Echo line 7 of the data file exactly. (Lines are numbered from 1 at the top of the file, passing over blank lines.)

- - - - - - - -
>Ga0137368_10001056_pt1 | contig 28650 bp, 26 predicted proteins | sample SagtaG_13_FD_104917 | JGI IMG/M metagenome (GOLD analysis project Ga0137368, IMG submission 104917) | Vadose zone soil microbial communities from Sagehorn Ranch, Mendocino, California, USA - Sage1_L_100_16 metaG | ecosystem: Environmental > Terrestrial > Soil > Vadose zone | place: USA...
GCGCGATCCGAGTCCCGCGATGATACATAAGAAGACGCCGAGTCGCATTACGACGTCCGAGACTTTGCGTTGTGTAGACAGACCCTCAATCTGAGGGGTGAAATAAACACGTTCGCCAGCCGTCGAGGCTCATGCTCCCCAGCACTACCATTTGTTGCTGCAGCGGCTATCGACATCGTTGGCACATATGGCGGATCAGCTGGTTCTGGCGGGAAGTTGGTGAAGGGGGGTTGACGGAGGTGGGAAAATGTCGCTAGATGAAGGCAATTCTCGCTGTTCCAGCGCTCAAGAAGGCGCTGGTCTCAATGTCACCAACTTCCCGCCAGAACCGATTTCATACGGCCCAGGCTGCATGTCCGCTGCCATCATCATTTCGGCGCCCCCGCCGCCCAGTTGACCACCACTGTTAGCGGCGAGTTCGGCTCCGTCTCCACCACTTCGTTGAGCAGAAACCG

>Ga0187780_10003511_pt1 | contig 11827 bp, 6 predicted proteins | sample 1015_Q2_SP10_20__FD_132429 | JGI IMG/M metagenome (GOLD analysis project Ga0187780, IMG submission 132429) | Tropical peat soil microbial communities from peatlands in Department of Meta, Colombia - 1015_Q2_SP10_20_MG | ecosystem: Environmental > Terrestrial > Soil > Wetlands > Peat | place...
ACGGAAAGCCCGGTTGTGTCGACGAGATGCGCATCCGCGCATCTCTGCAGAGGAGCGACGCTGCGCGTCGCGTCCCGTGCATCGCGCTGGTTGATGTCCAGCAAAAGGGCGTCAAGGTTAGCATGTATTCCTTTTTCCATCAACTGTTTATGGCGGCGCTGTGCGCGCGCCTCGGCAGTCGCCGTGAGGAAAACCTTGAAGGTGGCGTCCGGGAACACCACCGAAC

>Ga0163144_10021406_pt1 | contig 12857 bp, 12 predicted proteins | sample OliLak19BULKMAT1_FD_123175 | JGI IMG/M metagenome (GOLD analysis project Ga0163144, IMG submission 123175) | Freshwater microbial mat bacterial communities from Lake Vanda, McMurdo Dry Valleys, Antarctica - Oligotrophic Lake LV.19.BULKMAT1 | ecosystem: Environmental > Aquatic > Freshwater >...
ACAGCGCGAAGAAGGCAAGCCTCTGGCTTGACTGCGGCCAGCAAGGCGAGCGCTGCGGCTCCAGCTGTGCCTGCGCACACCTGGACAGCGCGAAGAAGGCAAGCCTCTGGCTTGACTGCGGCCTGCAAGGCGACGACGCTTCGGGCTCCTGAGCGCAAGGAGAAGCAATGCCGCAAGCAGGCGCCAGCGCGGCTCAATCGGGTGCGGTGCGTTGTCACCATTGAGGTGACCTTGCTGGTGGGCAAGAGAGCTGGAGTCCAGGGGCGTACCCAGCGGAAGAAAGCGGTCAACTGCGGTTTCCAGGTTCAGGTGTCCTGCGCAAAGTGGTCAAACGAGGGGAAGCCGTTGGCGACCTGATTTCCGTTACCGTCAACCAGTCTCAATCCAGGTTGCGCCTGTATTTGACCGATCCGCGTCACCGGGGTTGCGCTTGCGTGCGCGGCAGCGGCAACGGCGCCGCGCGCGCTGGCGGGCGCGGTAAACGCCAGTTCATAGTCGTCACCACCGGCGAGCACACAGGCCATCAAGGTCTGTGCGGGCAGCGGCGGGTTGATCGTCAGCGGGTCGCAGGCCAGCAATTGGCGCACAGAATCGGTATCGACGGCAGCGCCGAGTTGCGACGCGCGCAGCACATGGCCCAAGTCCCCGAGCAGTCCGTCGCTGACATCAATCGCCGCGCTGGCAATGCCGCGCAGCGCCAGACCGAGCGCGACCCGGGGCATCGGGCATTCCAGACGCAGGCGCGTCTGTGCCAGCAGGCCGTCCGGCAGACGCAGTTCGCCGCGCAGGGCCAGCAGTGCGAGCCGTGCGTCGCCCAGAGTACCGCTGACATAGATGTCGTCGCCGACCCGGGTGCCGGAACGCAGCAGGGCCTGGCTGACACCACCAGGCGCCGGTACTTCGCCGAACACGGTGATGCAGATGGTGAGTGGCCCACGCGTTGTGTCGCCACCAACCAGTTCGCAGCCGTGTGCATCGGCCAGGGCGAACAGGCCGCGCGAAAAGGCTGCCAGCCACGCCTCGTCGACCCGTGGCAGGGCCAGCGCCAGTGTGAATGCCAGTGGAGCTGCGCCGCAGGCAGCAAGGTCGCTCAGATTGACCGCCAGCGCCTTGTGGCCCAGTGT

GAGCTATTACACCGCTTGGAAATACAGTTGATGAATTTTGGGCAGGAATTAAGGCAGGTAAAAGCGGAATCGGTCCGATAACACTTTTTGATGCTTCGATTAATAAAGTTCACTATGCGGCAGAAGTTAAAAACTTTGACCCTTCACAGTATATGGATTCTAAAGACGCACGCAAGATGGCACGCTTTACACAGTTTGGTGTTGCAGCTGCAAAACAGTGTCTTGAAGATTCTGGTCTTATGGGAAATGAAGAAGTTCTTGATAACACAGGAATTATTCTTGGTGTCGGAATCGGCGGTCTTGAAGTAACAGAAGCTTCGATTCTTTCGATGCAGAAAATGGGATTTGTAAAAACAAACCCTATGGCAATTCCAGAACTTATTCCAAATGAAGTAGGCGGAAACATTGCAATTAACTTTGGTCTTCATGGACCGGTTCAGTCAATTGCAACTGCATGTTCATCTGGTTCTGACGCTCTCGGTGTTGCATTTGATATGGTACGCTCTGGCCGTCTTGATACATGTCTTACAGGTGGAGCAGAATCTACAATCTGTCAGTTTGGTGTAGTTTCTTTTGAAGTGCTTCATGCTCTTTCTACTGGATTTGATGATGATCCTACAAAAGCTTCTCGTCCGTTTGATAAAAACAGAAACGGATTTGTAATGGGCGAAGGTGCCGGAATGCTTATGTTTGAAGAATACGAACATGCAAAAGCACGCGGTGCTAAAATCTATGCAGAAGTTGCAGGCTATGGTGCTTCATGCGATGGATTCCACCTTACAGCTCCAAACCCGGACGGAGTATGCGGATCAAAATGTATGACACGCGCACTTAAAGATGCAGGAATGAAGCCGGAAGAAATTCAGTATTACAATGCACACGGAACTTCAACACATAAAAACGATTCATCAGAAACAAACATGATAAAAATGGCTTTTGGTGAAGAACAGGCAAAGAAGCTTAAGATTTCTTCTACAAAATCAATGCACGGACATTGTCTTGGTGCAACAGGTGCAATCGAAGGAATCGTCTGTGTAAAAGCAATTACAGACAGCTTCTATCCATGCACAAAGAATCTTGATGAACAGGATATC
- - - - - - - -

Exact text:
GAGCTATTACACCGCTTGGAAATACAGTTGATGAATTTTGGGCAGGAATTAAGGCAGGTAAAAGCGGAATCGGTCCGATAACACTTTTTGATGCTTCGATTAATAAAGTTCACTATGCGGCAGAAGTTAAAAACTTTGACCCTTCACAGTATATGGATTCTAAAGACGCACGCAAGATGGCACGCTTTACACAGTTTGGTGTTGCAGCTGCAAAACAGTGTCTTGAAGATTCTGGTCTTATGGGAAATGAAGAAGTTCTTGATAACACAGGAATTATTCTTGGTGTCGGAATCGGCGGTCTTGAAGTAACAGAAGCTTCGATTCTTTCGATGCAGAAAATGGGATTTGTAAAAACAAACCCTATGGCAATTCCAGAACTTATTCCAAATGAAGTAGGCGGAAACATTGCAATTAACTTTGGTCTTCATGGACCGGTTCAGTCAATTGCAACTGCATGTTCATCTGGTTCTGACGCTCTCGGTGTTGCATTTGATATGGTACGCTCTGGCCGTCTTGATACATGTCTTACAGGTGGAGCAGAATCTACAATCTGTCAGTTTGGTGTAGTTTCTTTTGAAGTGCTTCATGCTCTTTCTACTGGATTTGATGATGATCCTACAAAAGCTTCTCGTCCGTTTGATAAAAACAGAAACGGATTTGTAATGGGCGAAGGTGCCGGAATGCTTATGTTTGAAGAATACGAACATGCAAAAGCACGCGGTGCTAAAATCTATGCAGAAGTTGCAGGCTATGGTGCTTCATGCGATGGATTCCACCTTACAGCTCCAAACCCGGACGGAGTATGCGGATCAAAATGTATGACACGCGCACTTAAAGATGCAGGAATGAAGCCGGAAGAAATTCAGTATTACAATGCACACGGAACTTCAACACATAAAAACGATTCATCAGAAACAAACATGATAAAAATGGCTTTTGGTGAAGAACAGGCAAAGAAGCTTAAGATTTCTTCTACAAAATCAATGCACGGACATTGTCTTGGTGCAACAGGTGCAATCGAAGGAATCGTCTGTGTAAAAGCAATTACAGACAGCTTCTATCCATGCACAAAGAATCTTGATGAACAGGATATC